Nay Pyi Taw, Myanmar, 13 February 2012
Excellencies; Distinguished guests; Ladies and Gentlemen:
I am honoured and delighted to have been invited to address this Conference on Development Policy Options in Myanmar, with special reference to Education and Health.
On behalf of Secretary-General Ban Ki-moon, I thank the Ministry of National Planning and Economic Development and the Ministry of Foreign Affairs of Myanmar for their role in organizing this event and for enabling my participation. I also thank UNDP Assistant Secretary-General and Chair of the UN Development Group for Asia-Pacific, Mr Ajay Chhibber, and United Nations Resident and Humanitarian Coordinator in Myanmar, Mr Ashok Nigam, and his team, for bringing this conference to reality in coordination with Government and other partners.
I am particularly honoured to inaugurate this event in the company of His Excellency Dr. Sai Mauk Kham, Vice-President of the Republic of the Union of Myanmar, and His Excellency U Soe Thein, Union Minister for Industry. Allow me also to acknowledge the presence of many distinguished participants, including Professors Joseph Stiglitz and Ronald Findlay of Columbia University.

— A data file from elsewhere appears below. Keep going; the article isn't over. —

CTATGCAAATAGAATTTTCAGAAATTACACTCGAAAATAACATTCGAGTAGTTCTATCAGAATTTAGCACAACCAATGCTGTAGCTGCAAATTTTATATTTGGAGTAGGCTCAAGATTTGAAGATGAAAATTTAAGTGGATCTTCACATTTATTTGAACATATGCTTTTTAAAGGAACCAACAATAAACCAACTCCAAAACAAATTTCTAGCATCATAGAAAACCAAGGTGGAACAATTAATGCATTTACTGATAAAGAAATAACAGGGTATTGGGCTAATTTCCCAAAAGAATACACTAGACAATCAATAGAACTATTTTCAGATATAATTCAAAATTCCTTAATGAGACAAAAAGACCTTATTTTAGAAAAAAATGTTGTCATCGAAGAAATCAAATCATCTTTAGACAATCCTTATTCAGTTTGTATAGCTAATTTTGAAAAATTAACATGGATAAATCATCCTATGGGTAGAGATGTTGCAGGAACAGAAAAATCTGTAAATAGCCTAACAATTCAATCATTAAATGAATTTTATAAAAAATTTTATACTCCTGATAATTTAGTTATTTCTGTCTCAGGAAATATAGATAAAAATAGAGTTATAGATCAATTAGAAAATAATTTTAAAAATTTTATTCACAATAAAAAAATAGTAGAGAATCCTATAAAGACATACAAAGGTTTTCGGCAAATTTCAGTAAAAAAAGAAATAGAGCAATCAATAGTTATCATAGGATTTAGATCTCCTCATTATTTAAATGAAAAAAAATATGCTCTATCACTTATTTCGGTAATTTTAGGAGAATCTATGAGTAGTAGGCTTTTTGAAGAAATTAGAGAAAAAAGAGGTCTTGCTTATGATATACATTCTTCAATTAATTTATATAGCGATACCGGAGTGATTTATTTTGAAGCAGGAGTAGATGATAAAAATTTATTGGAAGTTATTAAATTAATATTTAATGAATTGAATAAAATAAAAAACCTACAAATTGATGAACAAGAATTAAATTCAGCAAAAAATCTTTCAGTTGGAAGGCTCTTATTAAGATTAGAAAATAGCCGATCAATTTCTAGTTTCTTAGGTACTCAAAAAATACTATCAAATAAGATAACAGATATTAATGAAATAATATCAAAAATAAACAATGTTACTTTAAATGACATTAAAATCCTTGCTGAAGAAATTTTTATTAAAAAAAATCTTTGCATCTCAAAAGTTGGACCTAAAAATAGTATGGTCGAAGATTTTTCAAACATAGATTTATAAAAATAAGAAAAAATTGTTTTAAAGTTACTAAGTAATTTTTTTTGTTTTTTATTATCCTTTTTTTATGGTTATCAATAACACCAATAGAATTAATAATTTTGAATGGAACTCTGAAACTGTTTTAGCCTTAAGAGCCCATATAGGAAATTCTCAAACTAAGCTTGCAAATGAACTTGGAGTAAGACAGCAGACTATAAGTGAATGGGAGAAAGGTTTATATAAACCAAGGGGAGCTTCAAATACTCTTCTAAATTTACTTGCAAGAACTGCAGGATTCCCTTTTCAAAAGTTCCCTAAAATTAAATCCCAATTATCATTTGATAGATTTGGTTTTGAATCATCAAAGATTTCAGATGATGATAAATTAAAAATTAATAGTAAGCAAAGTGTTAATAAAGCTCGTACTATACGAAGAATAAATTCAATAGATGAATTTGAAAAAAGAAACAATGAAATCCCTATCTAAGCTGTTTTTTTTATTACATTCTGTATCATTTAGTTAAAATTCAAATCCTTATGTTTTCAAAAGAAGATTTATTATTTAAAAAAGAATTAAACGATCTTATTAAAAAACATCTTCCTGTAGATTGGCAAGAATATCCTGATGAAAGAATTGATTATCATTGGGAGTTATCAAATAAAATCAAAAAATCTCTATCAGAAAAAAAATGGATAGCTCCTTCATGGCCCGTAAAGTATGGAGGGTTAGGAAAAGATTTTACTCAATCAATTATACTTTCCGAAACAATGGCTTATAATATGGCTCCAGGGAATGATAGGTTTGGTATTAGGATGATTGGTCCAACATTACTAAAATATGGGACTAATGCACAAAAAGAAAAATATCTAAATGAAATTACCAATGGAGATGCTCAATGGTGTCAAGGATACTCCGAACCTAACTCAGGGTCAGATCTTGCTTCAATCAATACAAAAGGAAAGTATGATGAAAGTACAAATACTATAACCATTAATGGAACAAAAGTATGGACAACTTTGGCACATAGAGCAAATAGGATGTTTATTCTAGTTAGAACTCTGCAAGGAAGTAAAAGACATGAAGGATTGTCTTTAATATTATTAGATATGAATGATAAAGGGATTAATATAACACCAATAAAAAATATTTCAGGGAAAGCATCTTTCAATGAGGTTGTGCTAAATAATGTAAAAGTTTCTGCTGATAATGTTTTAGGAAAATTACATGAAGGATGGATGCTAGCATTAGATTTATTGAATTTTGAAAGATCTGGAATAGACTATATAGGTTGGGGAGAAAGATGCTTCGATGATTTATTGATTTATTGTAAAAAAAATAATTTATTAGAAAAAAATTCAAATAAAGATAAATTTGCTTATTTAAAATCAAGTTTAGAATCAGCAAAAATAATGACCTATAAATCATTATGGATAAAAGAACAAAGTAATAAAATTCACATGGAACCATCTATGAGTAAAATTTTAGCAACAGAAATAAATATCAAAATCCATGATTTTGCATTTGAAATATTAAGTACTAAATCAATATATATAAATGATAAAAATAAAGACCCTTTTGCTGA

Excellencies, Dear Friends,
This conference is very timely.
We meet almost exactly one year after the launch of broad-ranging reforms by the Government of Myanmar under the leadership of President Thein Sein. Your deliberations take place at the same time that Parliament – for the first time – is debating the national budget cycle.
And we gather roughly four months ahead of the Rio+20 United Nations Conference on Sustainable Development, and less than four years from the 2015 deadline for achieving the Millennium Development Goals.
Last month, Secretary-General Ban Ki-Moon set out an “action agenda” for his second term – a blueprint for progress on five global imperatives.
First: Sustainable development.
Second: Preventing conflicts and disasters, human rights abuses and development setbacks.
Third: Building a safer and more secure world.
Fourth: Supporting nations in transition.
And Fifth: Working with and for the world’s women and young people.
These are compelling, generational opportunities. And this conference can help us make the most of them, here in Myanmar and in the wider region and world.
This is a time of dramatic change, but also one of widespread economic uncertainty and social inequities. The world’s population has reached 7 billion. In just five years, we will add another half billion people – all needing food, jobs, security and opportunity.